A cold beer and a steak from the barbecue are often said to be a match made in heaven on a summer’s day.
However research has found that the pairing is also good for your health as marinating meat in beer before grilling it can reduce the chances of getting cancer from eating barbecued food.
The process of cooking meat over hot coals is known to increase the production of potentially harmful chemicals called polycyclic aromatic hydrocarbons (PAHs), which are linked to colorectal cancer.
However, according to research published by the Journal of Agricultural and Food Chemistry, soaking meat in a marinade of beer – particularly stout or black beer – reduces the creation of PAHs when it is grilled.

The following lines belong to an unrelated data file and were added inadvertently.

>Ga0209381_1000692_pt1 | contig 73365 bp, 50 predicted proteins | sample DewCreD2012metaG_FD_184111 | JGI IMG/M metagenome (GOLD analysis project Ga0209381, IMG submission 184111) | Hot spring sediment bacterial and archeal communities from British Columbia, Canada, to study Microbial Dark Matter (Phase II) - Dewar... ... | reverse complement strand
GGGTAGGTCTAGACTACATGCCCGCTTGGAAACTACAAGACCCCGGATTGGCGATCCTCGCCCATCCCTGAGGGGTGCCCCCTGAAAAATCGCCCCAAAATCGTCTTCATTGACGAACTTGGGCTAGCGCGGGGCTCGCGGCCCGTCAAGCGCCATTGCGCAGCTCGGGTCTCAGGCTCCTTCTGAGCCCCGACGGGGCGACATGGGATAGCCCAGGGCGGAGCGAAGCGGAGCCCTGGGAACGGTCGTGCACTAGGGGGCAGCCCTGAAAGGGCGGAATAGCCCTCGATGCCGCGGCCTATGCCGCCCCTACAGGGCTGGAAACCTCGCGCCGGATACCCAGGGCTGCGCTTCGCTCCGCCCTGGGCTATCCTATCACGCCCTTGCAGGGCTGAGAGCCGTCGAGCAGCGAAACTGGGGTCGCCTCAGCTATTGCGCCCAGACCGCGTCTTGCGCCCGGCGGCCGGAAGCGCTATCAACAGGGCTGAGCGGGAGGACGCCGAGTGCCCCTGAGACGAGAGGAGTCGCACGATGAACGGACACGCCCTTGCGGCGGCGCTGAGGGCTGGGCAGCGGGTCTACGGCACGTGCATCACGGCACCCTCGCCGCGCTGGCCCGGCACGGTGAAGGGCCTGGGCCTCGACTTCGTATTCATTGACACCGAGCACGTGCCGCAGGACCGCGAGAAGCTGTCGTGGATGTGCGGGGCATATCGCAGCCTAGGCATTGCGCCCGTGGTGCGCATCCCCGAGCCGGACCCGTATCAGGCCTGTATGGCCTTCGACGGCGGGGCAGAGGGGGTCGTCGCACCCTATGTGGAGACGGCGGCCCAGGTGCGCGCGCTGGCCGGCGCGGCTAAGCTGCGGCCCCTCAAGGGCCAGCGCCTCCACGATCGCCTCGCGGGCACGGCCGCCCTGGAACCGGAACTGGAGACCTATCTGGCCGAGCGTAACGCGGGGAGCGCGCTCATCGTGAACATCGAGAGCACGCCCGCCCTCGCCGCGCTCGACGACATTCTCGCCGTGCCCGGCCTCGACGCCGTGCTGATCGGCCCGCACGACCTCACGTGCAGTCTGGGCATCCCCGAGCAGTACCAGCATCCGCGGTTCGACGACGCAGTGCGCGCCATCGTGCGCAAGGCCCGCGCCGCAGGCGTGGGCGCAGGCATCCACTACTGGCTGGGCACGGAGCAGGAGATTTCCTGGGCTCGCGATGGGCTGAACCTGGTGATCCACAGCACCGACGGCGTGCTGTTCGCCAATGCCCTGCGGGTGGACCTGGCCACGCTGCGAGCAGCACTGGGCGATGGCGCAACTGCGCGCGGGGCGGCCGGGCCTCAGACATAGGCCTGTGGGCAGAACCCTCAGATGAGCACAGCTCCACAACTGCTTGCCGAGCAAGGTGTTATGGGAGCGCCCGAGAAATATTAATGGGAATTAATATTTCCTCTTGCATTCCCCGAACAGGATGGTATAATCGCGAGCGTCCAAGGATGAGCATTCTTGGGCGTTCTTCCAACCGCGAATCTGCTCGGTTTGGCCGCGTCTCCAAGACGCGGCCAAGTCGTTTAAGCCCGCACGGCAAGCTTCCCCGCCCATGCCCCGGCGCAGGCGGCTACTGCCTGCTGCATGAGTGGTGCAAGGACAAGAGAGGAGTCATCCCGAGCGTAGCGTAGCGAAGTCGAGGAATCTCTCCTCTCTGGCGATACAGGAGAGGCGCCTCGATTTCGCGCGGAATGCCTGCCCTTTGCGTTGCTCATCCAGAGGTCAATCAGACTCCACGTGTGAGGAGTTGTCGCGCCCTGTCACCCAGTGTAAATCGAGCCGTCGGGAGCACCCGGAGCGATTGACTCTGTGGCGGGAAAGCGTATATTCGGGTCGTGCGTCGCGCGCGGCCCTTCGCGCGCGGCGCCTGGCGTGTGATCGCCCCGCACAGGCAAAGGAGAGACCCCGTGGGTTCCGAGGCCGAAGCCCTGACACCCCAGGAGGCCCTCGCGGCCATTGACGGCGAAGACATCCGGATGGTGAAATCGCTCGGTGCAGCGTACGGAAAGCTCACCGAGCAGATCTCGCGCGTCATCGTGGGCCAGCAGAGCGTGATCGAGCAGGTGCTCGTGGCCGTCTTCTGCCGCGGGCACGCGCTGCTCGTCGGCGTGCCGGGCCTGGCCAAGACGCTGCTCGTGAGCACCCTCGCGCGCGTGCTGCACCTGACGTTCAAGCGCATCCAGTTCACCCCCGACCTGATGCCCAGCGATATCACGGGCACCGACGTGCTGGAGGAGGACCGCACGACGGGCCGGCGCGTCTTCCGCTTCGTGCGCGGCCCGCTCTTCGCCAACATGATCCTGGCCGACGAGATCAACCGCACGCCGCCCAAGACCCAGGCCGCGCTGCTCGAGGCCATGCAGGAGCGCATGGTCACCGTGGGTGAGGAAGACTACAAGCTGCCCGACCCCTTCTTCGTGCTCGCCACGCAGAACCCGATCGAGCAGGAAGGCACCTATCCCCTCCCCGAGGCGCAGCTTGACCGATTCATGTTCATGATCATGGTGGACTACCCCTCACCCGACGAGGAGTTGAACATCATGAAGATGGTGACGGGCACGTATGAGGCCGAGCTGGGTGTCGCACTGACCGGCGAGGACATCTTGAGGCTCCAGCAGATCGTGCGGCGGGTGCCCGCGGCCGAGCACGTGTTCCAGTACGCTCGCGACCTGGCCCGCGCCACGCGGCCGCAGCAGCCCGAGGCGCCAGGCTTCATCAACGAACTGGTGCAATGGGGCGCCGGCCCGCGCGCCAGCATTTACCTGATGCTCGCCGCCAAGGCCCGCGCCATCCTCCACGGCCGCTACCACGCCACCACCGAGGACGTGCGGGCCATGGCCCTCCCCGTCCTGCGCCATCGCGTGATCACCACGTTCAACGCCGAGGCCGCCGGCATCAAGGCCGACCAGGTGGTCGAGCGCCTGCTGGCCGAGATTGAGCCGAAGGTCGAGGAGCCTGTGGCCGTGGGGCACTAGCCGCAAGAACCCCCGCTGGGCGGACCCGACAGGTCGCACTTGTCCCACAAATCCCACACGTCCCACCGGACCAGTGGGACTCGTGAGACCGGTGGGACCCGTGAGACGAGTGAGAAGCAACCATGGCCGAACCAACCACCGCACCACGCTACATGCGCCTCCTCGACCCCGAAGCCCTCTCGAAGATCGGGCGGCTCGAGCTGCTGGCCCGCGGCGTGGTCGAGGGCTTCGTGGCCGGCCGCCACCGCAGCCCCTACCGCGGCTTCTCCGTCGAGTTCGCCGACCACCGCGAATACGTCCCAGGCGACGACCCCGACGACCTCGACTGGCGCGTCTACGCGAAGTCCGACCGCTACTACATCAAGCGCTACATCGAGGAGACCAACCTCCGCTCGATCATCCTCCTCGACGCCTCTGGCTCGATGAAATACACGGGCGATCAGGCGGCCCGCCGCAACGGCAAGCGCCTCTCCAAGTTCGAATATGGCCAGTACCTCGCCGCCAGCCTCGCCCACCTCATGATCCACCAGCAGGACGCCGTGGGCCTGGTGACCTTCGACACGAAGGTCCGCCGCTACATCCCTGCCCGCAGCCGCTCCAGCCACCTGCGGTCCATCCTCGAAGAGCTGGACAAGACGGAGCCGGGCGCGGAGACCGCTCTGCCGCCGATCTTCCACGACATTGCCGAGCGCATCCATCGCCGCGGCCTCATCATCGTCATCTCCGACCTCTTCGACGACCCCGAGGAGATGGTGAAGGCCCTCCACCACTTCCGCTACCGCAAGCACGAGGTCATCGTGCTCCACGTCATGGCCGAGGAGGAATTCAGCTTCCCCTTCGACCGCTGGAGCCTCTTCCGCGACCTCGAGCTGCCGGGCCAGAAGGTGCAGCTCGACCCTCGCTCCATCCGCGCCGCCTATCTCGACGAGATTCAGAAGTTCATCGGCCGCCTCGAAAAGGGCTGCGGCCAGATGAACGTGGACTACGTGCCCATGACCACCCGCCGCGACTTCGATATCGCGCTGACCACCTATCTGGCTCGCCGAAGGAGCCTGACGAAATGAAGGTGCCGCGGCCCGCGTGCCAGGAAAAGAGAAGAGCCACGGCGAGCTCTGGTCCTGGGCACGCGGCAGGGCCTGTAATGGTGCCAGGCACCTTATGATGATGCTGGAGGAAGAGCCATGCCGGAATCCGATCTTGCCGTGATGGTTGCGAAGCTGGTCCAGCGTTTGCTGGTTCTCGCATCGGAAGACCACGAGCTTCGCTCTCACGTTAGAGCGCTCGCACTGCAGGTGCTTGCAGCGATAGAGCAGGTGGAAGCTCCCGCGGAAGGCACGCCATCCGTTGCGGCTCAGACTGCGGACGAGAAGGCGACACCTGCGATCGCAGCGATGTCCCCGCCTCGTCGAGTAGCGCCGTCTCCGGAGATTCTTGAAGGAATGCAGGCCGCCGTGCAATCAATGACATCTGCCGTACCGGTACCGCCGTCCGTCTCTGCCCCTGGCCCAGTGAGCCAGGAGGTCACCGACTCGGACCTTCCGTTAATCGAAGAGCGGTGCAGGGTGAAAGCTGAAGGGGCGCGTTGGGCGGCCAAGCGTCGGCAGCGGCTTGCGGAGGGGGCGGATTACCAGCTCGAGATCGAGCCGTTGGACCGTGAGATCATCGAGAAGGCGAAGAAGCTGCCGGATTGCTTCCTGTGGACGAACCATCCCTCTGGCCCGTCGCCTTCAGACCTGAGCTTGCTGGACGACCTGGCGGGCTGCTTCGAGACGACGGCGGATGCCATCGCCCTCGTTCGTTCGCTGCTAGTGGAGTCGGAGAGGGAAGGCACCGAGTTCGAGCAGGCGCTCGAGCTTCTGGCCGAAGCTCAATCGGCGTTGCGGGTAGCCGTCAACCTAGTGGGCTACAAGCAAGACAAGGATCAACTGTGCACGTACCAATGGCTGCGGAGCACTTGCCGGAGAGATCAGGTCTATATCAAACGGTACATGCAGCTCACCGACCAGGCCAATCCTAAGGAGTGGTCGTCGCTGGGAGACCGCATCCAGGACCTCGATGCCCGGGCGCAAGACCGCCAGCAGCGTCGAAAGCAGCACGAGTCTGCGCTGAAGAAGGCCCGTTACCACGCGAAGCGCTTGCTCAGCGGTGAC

High levels of the chemicals, which are also present in cigarette smoke and car exhaust, are associated with cancers in laboratory animals, and doctors have previously discovered a link between colorectal cancer among adults who eat a lot of grilled meat.
Wine or tea marinades can reduce the levels of some potential carcinogens in cooked meat, but little was known previously about how different beer marinades affect PAH levels.
Professor Isabel Ferreira Ferreira and colleagues from the University of Porto in Portugal grilled samples of pork marinated for four hours in Pilsner beer, non-alcoholic Pilsner beer or a black beer ale to well-done on a charcoal grill.
The Pilsner contained 5.2% alcohol, while the black beer contained 5.0% alcohol. All beers were purchased at local supermarkets.
Loin pork steaks weighing about 100 grams and around 75mm thick were also bought from a local supermarket in Porto.
The scientists found the black beer had the strongest effect, reducing the levels of PAHs when compared to meat that had not been marinated.
All the beer marinades were more effective than no marinade at all, the lead researcher said.